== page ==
Thank you to everyone who attended our presentation at the brunch yesterday. This is the book I mentioned that we all read to gain an understanding of Malawi culture prior to the mission trip. I highly recommend reading it. The book is available through our public library. Watch the video below for an description of this true story from the author, William Kamkwamba.
On Sunday, October 18, at 10:00 AM there will be a brunch at Christ Lutheran Church where we will be sharing more information about the mission trip to Malawi. You are warmly invited to attend.
One of the rituals before a meal is served in Malawi is that the host has everyone wash their hands. You can see an example of this in the photo. They pour the water over your hands, and it is caught in a large basin. We will be doing this hand washing ritual at the brunch for those who want to participate. It's a humbling experience knowing that someone (a woman or girl) most likely carried that water a long distance.
I hope to see you there!
We were picked up in a bus named "Rosa" that is normally used by the choir. The drive from the airport to the Evangelical Lutheran Church of Malawi (ELCM) compound was approximately 40 minutes. We settled in to their guest house and were given a tour of the compound. The keys for the doors are skeleton keys. This was the case throughout the country.
Our journey began on Tuesday, July 21. We met at the Minneapolis-St. Paul International Airport in the morning. We flew to Dulles International Airport in Washington, DC. That flight only took a couple of hours. From there, we took a South African Airways Flight to Johannesburg, South Africa. This flight left at 5:40 PM and took 17 1/2 hours. We landed in Dakar, Senegal, to refuel. However, we were not allowed to get off of the plane in Dakar.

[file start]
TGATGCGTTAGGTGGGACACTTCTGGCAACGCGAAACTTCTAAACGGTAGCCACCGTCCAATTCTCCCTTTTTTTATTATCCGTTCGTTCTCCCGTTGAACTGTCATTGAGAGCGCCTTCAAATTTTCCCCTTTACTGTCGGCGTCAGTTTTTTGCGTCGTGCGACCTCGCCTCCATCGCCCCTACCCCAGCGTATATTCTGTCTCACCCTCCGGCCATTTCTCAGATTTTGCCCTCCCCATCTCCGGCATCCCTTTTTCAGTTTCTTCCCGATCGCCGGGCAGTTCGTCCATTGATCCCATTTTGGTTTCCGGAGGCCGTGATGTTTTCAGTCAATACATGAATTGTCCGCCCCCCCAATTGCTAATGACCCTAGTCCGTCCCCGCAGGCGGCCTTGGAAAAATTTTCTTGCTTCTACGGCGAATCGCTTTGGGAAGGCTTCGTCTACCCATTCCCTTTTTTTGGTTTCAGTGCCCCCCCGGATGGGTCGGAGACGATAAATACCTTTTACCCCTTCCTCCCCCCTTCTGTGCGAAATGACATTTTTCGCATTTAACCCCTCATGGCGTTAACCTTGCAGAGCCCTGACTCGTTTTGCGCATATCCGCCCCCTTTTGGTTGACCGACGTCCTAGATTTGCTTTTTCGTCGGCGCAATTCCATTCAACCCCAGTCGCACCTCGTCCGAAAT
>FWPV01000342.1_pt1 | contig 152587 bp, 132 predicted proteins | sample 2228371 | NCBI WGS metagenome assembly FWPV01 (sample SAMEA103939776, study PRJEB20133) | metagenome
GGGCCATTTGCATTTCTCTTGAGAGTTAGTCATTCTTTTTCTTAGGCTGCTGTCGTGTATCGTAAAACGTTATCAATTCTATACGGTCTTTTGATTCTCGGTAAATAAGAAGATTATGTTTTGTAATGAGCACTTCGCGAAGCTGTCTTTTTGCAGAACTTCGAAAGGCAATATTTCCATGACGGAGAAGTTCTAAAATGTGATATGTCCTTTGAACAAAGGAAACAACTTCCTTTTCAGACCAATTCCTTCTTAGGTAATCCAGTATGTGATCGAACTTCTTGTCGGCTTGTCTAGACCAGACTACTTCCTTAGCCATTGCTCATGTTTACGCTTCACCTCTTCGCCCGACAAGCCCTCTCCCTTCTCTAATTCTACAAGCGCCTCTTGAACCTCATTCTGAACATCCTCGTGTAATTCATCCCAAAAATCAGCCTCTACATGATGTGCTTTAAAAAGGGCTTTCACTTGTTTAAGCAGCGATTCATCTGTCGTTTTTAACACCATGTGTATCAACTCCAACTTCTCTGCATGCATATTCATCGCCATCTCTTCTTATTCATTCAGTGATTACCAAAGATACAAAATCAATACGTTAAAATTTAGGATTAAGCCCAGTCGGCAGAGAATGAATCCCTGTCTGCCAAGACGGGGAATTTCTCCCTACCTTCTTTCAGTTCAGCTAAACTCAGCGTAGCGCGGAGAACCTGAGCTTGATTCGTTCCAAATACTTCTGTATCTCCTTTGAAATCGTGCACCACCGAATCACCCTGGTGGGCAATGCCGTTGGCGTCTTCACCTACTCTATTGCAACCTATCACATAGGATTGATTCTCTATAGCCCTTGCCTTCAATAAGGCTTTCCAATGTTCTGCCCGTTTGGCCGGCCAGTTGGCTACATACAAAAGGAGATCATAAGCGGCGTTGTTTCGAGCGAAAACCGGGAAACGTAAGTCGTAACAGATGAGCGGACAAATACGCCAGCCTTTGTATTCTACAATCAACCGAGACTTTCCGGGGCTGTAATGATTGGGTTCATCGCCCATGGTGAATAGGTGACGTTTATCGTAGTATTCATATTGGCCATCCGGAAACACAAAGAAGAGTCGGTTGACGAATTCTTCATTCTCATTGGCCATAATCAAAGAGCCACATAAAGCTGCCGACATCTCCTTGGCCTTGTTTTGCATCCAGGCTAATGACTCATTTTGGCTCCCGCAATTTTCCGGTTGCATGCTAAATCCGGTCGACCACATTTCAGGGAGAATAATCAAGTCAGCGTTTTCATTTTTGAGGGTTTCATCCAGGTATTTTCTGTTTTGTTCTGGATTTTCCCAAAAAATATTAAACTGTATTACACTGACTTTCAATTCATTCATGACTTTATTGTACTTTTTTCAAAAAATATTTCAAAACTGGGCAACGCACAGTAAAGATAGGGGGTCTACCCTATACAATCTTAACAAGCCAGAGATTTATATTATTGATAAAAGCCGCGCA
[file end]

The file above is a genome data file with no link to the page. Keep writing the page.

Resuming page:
On July 22, we landed in Johannesburg around dinner time. We stayed there overnight, and the next morning flew to Lilongwe, Malawi, which took a couple of hours. You can see in the photos at Lilongwe that there is a lady scanning passengers' foreheads checking for fever as we enter the airport. The other large airports had infrared cameras for this purpose. As we were about to learn, many things in Malawi are much more labor intensive than the same tasks in the United States or elsewhere.
Feel free to post questions in the comments, and I will try to answer them.
The link below goes to a site that compares the United states to Malawi (and other countries). Selecting "Find Malawi on the map" will then display a map of this small country located in Central Africa.
Americans use much more electricity, and the electricity here is much more reliable. Power outages are common in Malawi. One day we walked to a grocery store in Karonga and the electricity was out. They had candles burning in each aisle and remained open. There weren't many refrigerated items, so it didn't pose a problem. The hotel where we stayed was running on a generator.
Americans also have much more money. The only place in Malawi where I used a credit card was at the airport gift shop. I never saw an ATM. Cash was used for all monetary transactions.
I encourage you to explore this link. It provides a good frame of reference for comparison.
If Malawi were my home
This is the group from the Northwest Synod of Wisconsin - ELCA who traveled together to Malawi, Africa in July and August including myself (LuAnn Dohms) and Dick Tyson from Christ Lutheran Church. Prior to our trip, we met at Luther Park for dinner and to pack donated items for the trip. Each of us checked two bags. One contained our personal items and the other contained the donated items. It was less expensive for us to check a suitcase than the cost of shipping these items. This blog will be used for sharing our journey with you.